The grade two listed premises was originally built to be the town’s first custody cells in 1825. It housed two cells which were used to lock people up who had been arrested overnight, ready for their appearance in the magistrates’ court in the morning.
To commemorate its history, Richard has also painted a life-size image of a prisoner onto a sheet of aluminium, which peers out from a mesh screen at passers-by.
Richard said he had already received some good responses from people who have seen the art installation and know of the site’s past use. He said: “The reaction has been very good. The cell doors reflect the history of the building and the figurative artwork inside the cell complements them. It explains the use of the building rather than just using signs.”
The project took 18 months to complete and includes designs on the cell doors featuring documents covering original land deeds from the old Curwen estate, which Richard researched ".
Pat Martin from Workington & District Civic Trust has researched this lock-up :

“ The Old Lock-up or Round House in Ritson Street was, as the inscription above the door tells, built by subscription in 1825. Its annual ground rent is two shillings for ever. In it prisoners were confined whilst awaiting their trial.
An indenture dated 25th September 1825 referred to the lease of land in RitsonStreet, ‘on lease for a year between the town council and Mr Alan McGaa for five shillings of lawful money of Great Britain. All that piece parcel of ground situated in Upper Gate in Workington in part built upon the south end of the street there called Washington Street on the east side thereof and opposite the new church adjoining a cross street on the south. Sizes and measurements to the inch, 80’ 8” x 33’ 10”.Deed: A building to be used from the time of erecting for the sole use and purpose of lock up house for the yearly rent of 2/- (1/- at Whitsuntide and 1/- at Martinmas each year. …. for ever in trust for the inhabitants of Workington’.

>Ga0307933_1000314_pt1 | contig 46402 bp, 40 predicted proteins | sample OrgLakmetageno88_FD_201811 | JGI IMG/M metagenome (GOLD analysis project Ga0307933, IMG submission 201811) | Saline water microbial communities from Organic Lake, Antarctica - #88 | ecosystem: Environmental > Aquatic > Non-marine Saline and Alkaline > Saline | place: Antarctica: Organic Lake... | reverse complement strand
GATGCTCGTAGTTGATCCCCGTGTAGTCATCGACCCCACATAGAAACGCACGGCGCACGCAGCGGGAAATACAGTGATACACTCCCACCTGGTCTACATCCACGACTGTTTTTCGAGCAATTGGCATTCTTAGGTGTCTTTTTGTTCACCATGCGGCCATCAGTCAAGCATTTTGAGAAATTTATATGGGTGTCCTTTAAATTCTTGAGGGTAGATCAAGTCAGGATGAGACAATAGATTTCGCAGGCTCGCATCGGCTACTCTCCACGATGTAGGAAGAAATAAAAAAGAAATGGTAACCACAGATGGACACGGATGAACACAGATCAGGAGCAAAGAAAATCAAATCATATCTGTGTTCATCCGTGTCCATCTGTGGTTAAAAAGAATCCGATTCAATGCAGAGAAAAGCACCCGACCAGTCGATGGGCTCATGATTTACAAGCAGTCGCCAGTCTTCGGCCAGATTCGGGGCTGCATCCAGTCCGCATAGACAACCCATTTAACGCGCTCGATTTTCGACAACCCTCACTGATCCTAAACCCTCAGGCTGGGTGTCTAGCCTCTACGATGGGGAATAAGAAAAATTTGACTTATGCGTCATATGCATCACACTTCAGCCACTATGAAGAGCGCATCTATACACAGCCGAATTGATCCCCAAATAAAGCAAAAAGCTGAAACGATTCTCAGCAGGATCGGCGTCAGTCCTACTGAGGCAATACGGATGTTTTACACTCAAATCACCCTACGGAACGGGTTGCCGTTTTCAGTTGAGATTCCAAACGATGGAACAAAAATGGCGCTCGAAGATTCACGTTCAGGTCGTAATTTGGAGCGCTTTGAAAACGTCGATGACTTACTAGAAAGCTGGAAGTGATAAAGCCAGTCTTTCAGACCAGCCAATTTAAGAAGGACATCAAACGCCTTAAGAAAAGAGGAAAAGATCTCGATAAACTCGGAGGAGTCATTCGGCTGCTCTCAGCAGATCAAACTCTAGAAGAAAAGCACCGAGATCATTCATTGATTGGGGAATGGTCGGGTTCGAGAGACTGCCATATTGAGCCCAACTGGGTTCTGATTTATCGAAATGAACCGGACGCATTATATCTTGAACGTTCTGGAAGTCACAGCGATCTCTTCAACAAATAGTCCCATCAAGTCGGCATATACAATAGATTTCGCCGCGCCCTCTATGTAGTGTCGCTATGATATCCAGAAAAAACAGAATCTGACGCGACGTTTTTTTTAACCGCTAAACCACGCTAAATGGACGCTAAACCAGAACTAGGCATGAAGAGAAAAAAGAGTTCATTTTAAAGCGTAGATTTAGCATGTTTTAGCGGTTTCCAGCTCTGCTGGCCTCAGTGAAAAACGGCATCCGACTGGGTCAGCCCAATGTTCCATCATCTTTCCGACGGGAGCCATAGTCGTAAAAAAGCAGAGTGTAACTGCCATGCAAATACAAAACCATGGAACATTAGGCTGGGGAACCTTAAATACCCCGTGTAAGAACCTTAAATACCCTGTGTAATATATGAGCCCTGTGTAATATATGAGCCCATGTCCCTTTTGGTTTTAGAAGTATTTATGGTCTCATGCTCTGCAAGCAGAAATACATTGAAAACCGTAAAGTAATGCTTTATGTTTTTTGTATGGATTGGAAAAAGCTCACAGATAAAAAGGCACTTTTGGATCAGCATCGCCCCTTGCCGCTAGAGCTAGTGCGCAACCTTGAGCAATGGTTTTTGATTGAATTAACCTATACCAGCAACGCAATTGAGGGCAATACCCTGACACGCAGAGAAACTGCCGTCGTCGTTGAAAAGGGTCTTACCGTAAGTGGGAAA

The lock-up was in use until 1850 when it was sold.
They were very casual and easy-going in those early days. A tale is told that on one occasion when the constable had locked his prisoner up for the night with everything, as he thought, in order, the constable was surprised on visiting the prisoner in the morning to find him worse for liquor. The solution to this mystery was simple for it was discovered that one of the prisoners ‘cronies’ during the night has put the stem of a long clay tobacco pipe through the key-hole and pouring comfort in to the bowl, the captive sucked away to his heart’s content.
In an old diary kept by someone in Workington early in the 19th century, under the date May 28th 1827 occurred the item 'the stocks were taken to the Round House, after many consultations as to where to put them, they were made portable and brought out when required'.
In 1901 Workington boasted 87 pubs and 5 beer houses. In the previous century there were even more, keeping the constable busy wheeling drunks to the lock-up in a handcart.”
I am very grateful to members of Workington & District Civic Trust, Jeff Wilson for sending me the photographs and Pat Martin for sharing her research with me.
Pat has confirmed the date of the lock-up as 1825 and tells me that it is now in PRIVATE OWNERSHIP and the key may be available at the nearby Washington Hotel.